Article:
June 30, 2020

Blazor + Xamarin Code Sharing

I love C# and I love code reuse.

This is what drew me to Xamarin. When I first heard about Xamarin.Forms I was astounded to find out it was possible to write one app and run it on both iOS and Android.

iOS and Android sharing is all well and good, but I want my code to be shared everywhere. I want the same classes in the browser and on the server too. This was possible to a certain extent with Portable Class Libraries, but it got a whole lot better with .Net Standard, and now that we have Blazor, this is even easier and broader reaching.

For the examples in this blog I'll be using an app I'm building for the Melbourne Xamarin and Blazor Meetup. The app is called Melbourne Modern Apps, and it will have a list of presenters and presentations from our meetup.

You can try it out at https://melbournexamarinblazor.z26.web.core.windows.net/ or checkout the sourcecode https://github.com/lachlanwgordon/MelbourneModernApps/tree/BlogPost1.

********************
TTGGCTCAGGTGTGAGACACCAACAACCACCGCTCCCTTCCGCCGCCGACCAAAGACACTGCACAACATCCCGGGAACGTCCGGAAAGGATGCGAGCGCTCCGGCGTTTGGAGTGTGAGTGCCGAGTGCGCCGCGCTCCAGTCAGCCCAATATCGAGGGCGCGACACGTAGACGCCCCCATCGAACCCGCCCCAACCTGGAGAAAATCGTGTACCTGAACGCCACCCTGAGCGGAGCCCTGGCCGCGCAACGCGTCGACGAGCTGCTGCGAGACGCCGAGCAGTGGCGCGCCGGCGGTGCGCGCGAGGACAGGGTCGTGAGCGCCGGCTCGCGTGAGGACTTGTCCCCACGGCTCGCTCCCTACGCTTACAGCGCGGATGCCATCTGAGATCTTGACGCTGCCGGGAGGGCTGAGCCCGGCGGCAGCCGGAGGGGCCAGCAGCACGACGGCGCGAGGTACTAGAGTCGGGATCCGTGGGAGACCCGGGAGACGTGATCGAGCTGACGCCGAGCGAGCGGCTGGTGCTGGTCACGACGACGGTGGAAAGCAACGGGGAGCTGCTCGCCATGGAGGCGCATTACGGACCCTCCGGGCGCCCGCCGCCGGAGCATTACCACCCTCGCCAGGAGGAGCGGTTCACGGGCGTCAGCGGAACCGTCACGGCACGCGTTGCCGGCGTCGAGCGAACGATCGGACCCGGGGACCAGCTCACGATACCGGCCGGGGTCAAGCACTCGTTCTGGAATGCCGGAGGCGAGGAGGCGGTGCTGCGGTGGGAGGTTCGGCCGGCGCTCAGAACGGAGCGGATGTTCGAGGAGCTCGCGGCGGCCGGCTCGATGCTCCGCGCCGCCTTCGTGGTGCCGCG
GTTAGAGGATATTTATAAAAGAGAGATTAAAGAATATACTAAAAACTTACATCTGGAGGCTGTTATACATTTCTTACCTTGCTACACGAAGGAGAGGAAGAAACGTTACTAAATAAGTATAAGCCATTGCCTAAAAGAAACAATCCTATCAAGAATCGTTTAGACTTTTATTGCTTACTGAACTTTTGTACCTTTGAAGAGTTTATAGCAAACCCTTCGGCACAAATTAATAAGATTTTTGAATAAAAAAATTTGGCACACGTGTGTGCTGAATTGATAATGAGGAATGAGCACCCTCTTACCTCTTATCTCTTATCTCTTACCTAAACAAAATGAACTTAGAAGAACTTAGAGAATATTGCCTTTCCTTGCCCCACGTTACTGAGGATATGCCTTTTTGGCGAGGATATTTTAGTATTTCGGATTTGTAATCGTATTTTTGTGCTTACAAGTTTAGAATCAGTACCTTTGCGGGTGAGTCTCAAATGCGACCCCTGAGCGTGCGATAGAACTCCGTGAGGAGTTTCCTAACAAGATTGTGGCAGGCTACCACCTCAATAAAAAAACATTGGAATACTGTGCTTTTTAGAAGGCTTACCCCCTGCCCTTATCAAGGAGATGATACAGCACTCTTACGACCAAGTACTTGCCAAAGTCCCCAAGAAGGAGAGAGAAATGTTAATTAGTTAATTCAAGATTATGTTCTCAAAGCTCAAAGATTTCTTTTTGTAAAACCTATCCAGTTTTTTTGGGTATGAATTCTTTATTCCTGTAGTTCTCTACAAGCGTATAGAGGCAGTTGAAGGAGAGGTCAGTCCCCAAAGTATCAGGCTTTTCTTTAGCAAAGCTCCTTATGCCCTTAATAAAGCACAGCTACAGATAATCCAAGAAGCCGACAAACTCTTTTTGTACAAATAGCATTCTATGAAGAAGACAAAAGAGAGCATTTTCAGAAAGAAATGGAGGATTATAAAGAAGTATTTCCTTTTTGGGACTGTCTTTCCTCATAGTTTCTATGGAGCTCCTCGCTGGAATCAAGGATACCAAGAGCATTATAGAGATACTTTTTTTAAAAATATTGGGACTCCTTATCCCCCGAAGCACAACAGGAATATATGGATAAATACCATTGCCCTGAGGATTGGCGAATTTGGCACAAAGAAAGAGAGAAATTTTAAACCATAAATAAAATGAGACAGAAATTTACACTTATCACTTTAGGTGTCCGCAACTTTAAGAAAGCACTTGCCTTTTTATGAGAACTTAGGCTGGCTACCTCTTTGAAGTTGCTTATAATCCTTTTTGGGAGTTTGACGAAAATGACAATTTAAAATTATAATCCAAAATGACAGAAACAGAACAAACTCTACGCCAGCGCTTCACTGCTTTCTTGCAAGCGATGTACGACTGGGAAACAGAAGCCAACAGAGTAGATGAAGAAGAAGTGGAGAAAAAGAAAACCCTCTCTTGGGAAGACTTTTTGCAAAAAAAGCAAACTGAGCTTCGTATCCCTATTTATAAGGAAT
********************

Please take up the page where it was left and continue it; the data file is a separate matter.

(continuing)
This project will be updated with more pages and features so the latest content may be quite different to the content of this blog post depending on when you're reading this. The tag "BlogPost1" in the link will refer to the repo as it was at the time of writing this blog post.

Architecture

A new Xamarin.Forms app will have a solution structure something like this

Here we have all the shared code inside the MelbourneModernApps project. This is fine for any platforms with Xamarin.Forms, but if you want to use it more elsewhere you might encounter a couple of issues, including:

  • Many classes are not reusable: e.g. xaml views
  • Nuget Dependencies: I love nugets, but I don't need Xamarin Forms clogging up my server.
  • Build Times: unused code + unused nugets = unnecessary build time.

To address these issues, I split it up using a .Net Standard project called MelbourneModernApp.Core which holds my Models, ViewModels and Services. This means the Forms project only needs to look after mobile specific code.

I've also added in a project for my Blazor Web Assembly (WASM) site. Instructions for spinning up a new Blazor site are here. https://docs.microsoft.com/en-us/aspnet/core/blazor/get-started?view=aspnetcore-3.1&tabs=visual-studio.